It seems that the reign of the transitional has not worked yet in Yemen. President AbdRaboo Mansour Hadi first came to power in early 2012 in a presidential election. Two years later, the president is still seeking an appropriate political partner to run the country with peacefully and respectfully.
The political transition in Yemen is part of the Gulf Initiative that was designed to save the former president and the political individuals who worked with him for 33 years. Political parties have approved the transition process on paper, but they have not given up working against it. By nominating Hadi, each political party including the former president and youth revolutionists supporters were hoping to play the game of interim president by aiming to exclude other political groups. Houthis were not in a key position until the National Dialogue kicked off in March 2013.
The former president accepted the Gulf Initiative in late 2011 with the intention of secretly running the country through the position of the interim president, using his personal influence on his former deputy. It didn’t quite go according to plan; the interim president has little patience for the foolish acts of Saleh. Instead, with the help of Jamal Benomer, Hadi cut the feathers of Saleh, applying a military restructuring to ensure military loyalty.
To put an end to Saleh’s interference, Hadi turned to the tribes, youth revolutionists, and General Mohsin and his Islah party, the second most powerful party in the country. Hadi brought them closer together, aiming to create a balance against the greediness of the former president. This alliance worked very well during the National Dialogue. The new alliance group began applying more pressure to influence the interim president’s acts. Not just that, the major general boldly refused to hand over his military power. One again, this has empowered the confidence of the new alliance members to exert their own power and influence over the Hadi.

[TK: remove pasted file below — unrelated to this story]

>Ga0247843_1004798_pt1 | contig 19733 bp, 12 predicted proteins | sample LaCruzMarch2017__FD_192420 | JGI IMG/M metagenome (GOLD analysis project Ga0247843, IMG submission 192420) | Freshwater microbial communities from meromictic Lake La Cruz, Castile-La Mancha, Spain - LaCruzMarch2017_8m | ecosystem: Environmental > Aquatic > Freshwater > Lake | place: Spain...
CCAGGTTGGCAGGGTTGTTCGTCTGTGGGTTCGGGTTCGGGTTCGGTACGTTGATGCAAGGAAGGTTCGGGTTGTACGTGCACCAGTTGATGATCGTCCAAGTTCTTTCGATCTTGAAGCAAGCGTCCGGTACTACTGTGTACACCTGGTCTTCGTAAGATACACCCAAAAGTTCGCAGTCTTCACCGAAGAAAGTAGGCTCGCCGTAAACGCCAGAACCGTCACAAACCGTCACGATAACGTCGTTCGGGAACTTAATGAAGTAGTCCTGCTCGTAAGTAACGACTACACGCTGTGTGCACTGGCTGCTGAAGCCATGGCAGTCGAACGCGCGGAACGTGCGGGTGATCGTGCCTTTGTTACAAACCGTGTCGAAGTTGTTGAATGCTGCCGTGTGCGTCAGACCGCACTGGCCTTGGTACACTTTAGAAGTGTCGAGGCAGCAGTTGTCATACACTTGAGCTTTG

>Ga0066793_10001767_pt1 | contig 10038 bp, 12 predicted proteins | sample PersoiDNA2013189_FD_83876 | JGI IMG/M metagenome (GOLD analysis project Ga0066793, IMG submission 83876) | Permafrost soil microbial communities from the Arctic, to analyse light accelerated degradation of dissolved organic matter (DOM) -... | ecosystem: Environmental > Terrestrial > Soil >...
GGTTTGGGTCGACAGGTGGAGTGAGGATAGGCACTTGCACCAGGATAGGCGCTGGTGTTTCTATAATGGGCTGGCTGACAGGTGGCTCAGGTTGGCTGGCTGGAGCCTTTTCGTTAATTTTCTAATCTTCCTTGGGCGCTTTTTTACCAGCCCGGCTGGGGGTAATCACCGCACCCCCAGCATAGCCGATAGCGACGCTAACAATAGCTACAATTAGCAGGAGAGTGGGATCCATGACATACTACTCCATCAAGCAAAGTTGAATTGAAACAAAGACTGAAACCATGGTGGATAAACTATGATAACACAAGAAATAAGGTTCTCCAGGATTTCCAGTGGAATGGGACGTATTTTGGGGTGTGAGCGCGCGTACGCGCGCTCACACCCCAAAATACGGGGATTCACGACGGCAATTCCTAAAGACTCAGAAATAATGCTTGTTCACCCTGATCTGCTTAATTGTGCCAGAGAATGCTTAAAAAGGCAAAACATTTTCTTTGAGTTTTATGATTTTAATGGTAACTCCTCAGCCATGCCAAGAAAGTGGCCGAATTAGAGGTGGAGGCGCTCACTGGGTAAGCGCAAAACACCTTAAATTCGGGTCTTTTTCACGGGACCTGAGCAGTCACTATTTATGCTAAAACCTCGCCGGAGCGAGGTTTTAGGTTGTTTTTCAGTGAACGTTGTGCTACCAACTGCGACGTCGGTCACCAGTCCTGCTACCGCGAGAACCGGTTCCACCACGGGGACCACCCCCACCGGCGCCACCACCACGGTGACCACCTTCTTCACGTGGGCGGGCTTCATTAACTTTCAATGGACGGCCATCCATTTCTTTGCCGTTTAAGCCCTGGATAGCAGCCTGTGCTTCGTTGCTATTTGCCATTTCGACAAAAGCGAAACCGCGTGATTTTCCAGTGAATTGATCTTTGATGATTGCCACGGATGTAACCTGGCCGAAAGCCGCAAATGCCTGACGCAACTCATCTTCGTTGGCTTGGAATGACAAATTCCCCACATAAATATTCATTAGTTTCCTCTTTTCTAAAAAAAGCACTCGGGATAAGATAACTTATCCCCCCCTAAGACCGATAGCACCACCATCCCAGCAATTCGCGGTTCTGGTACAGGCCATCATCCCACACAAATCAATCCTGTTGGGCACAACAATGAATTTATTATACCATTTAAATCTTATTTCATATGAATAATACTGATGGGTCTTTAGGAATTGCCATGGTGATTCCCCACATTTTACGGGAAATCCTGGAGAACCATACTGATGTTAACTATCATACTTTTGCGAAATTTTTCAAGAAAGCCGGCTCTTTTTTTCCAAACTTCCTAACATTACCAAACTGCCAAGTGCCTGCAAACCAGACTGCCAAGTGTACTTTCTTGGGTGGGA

To defeat this new collaboration and create new balances, President Hadi brought the battle to Sana’a through the Houthi rebellion. This collaboration nearly was about to ended the President’s term in office through their military coup. In one week the Houthis took over the capital of Sana’a. This wouldn’t have happened if the former president, his party, Ali Mohsein and other political parties were able to interfere in the President’s transition plan. Even the Houthis, when they tried to interfere in the President’s acts, lost part of their support from the public. Yemen still a complicated country and the approval of the Houthi demands for change are not the only things happening in the Yemen transition. Let us wait for the new government to judge if the country will improve for good or will remain fragile.